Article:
Born in Nueva Rosita, Coahuila, Mexico, on May 1, 1946, Valadez and his family moved to San Antonio in 1959 and then to East L.A. about two years later.
Valadez, whose casket was painted fuchsia with multicolored roses to resemble the Gypsy Rose, bequeathed his dream car to his son.
Solar Energy Development companies say that the strength of the sunshine in the Atacama Desert, could translate in electricity for all the mines in the region at far lower prices than those of plants that burn fossil fuels.
The desert gets twice the amount of sun power that Las Vegas receives, so it’s no surprise that the 15 or so large mines as well as the hundreds of smaller ones in the area are starting to look into solar energy to power their operations.
Atacama “has good sun resources and big, unfulfilled demand for power from mining companies,” said Tim Keating, the marketing chief at Skyline Solar.
Skyline Solar is not the only company talking to mines about providing photovoltaic equipment and switching to solar: Xstrata, a giant Swiss based mining company, says it is studying solar installations for its mines in the Atacama. Whereas Atacama Solar has applied for a permit to build a $773 million, 250-megawatt solar farm in the region by 2018, and Element Power of Portland, Oregon., is planning five 30-megawatt projects. Finally there’s Solarpack Corp. Tecnologica, an energy development company from Spain will open this year a 1-megawatt plant at a mine owned by the state-owned copper mining company called Codelco.
Codelco says that if the Solarpack project goes well, it expects to expand its use of solar power at mines in the region.
“We have an energy resource here that’s absolutely unique,” said Silvia Tapia, who oversees renewable energy projects for Codelco. “It’s where our operations are, so it’s obvious we should use it.”
The majority of Americans, 68 percent, to be exact would more than anything else, want to share dinner with someone special on Valentine’s Day.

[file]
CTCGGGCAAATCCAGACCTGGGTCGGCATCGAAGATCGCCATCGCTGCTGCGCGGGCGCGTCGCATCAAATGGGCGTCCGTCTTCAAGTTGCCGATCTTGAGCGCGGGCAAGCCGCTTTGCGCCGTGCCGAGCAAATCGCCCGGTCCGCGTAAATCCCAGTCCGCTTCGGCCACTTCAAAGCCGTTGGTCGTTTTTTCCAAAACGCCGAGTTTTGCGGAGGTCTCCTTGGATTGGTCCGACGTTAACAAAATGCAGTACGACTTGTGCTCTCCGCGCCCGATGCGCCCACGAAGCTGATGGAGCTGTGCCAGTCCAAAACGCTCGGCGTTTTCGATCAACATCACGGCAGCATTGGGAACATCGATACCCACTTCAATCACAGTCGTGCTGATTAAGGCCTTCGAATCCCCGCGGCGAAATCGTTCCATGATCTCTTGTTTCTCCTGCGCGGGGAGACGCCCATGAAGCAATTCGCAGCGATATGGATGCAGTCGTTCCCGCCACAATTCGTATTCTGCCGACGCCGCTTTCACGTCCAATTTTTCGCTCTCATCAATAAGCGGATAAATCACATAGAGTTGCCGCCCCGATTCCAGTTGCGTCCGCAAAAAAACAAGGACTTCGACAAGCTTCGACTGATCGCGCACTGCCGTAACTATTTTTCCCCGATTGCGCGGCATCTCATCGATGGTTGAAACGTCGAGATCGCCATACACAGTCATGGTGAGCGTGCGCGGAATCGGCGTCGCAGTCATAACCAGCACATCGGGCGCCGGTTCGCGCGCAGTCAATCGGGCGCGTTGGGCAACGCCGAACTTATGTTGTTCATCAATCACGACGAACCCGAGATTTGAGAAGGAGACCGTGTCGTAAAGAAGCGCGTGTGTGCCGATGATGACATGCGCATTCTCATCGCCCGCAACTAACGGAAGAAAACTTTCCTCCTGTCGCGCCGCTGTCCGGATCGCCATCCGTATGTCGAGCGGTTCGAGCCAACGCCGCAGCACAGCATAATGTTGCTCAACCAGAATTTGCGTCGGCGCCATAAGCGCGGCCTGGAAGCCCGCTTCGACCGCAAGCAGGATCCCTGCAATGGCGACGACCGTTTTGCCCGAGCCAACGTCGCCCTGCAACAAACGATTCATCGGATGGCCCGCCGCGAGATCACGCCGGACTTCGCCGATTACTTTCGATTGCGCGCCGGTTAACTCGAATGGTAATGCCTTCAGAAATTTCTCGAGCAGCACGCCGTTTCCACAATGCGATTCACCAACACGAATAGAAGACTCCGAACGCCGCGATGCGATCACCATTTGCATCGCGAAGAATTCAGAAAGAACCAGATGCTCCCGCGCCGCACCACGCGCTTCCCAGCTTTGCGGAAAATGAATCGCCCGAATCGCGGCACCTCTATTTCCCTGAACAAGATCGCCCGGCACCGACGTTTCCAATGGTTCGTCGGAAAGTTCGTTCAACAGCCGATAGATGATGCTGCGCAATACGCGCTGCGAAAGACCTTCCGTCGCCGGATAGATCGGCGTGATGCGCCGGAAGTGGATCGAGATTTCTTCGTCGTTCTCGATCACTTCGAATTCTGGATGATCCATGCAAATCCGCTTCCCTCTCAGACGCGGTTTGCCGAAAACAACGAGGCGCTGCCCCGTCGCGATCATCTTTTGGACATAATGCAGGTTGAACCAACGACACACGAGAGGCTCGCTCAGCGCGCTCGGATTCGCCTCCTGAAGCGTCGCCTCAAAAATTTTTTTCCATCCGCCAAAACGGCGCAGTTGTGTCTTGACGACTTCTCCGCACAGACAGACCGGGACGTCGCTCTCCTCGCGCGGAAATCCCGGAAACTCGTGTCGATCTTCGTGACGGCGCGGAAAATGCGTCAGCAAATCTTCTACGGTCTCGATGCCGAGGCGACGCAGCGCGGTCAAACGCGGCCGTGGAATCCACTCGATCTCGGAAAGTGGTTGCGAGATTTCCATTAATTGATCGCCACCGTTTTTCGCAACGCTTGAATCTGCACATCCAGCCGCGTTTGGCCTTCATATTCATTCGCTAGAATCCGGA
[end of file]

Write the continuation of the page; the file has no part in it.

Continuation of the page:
A small percentage of Americans, 10 percent, actually want to receive chocolates (sorry Godiva) and an even smaller percentage (5 percent) would prefer flowers. Dining with that someone special takes preference to these two Valentine Day gift giving traditions.
The bad news is what most Americans want on this day, few get. The Rasmussen poll shows that only 30 percent of adults are expecting to go out for a special dinner, especially since Valentines falls at the beginning of the work week. While sadly a majority, 57 percent, will not go out with a special someone for Valentine Day.
Nonetheless, Americans do enjoy Valentine’s Day and honor it with a majority of adults sending someone special a card, and that is a real Valentine’s Day card not an email card. And maybe as a sign of the times only 12 percent of Americans will go out of town to celebrate this day of love.
Mar Munoz-Visoso, who currently works at the United Conference of Catholic Bishops (USCCB) was just bestowed the Benemerenti Medal by Pope Benedict, one of the highest honors awarded to lay people.
This recognition, which comes directly from the Holy See, is one of the highest honors the pope can bestow on an individual. It’s given in gratitude for sustained and exemplary service to the Catholic faith.
In the case of Mar, the service was rooted in her time working for the Archdiocese of Denver. Mar, who worked in Hispanic ministry, was responsible for founding the archdiocese’s Spanish newspaper, El Pueblo Catolico, and the Centro San Juan Diego. For this and the rest of her ministry to the Hispanic community in Denver, Archbishop Chaput conferred this papal honor on Mar.
At the USCCB, Mar’s serves as a gatekeeper between the bishops and the media, specializing in divine worship, migration, cultural diversity and other areas. She also writes a column, Entre Amigos, on Latino affairs in the Church.
The Benemerenti Medal was created by Pope Gregory XVI in 1832.